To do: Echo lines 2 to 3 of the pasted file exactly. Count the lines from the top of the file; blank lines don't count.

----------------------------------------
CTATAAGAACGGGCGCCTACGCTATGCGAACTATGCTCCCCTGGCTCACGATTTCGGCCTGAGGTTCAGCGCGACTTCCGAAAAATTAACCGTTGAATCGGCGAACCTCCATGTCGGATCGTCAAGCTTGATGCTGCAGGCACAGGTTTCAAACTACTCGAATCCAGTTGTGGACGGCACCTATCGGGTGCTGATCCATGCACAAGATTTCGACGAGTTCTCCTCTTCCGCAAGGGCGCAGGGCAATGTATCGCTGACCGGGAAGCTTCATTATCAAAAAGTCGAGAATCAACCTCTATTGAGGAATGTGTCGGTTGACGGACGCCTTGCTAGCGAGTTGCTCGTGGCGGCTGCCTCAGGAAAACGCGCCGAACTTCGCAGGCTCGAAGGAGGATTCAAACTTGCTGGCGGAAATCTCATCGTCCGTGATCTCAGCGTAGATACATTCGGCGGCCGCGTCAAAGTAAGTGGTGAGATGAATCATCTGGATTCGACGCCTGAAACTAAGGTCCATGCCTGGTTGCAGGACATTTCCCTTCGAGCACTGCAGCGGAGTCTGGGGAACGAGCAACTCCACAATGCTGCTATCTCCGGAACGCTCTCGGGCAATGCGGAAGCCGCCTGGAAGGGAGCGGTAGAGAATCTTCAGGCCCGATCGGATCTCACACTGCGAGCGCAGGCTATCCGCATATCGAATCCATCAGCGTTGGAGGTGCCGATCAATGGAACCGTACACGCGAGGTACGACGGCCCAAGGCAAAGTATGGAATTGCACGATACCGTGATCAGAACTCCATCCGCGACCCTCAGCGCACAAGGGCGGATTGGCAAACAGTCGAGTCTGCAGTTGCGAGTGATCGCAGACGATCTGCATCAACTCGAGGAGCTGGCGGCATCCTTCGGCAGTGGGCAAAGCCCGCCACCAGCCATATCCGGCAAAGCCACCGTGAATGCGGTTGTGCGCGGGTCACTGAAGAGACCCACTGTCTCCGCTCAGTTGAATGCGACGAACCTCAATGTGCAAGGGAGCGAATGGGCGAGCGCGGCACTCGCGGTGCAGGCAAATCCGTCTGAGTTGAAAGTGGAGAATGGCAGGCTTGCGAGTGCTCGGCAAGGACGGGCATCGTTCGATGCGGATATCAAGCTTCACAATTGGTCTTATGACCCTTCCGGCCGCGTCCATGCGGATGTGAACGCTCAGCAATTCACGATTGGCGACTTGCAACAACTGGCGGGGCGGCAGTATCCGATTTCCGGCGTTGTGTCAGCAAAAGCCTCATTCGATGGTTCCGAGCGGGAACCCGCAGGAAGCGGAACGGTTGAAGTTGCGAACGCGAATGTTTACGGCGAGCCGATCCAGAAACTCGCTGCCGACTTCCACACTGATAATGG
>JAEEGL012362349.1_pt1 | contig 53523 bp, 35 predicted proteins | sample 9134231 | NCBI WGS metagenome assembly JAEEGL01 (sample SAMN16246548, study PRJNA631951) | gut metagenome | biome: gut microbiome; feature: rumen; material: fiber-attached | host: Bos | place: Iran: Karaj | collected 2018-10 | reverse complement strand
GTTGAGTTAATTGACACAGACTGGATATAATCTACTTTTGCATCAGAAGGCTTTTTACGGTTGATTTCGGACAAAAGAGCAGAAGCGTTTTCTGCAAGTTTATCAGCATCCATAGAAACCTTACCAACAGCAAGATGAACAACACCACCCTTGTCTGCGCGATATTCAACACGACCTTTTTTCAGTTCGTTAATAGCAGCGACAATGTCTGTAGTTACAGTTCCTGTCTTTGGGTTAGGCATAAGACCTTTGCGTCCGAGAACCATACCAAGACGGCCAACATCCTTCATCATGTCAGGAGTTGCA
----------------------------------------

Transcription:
>JAEEGL012362349.1_pt1 | contig 53523 bp, 35 predicted proteins | sample 9134231 | NCBI WGS metagenome assembly JAEEGL01 (sample SAMN16246548, study PRJNA631951) | gut metagenome | biome: gut microbiome; feature: rumen; material: fiber-attached | host: Bos | place: Iran: Karaj | collected 2018-10 | reverse complement strand
GTTGAGTTAATTGACACAGACTGGATATAATCTACTTTTGCATCAGAAGGCTTTTTACGGTTGATTTCGGACAAAAGAGCAGAAGCGTTTTCTGCAAGTTTATCAGCATCCATAGAAACCTTACCAACAGCAAGATGAACAACACCACCCTTGTCTGCGCGATATTCAACACGACCTTTTTTCAGTTCGTTAATAGCAGCGACAATGTCTGTAGTTACAGTTCCTGTCTTTGGGTTAGGCATAAGACCTTTGCGTCCGAGAACCATACCAAGACGGCCAACATCCTTCATCATGTCAGGAGTTGCA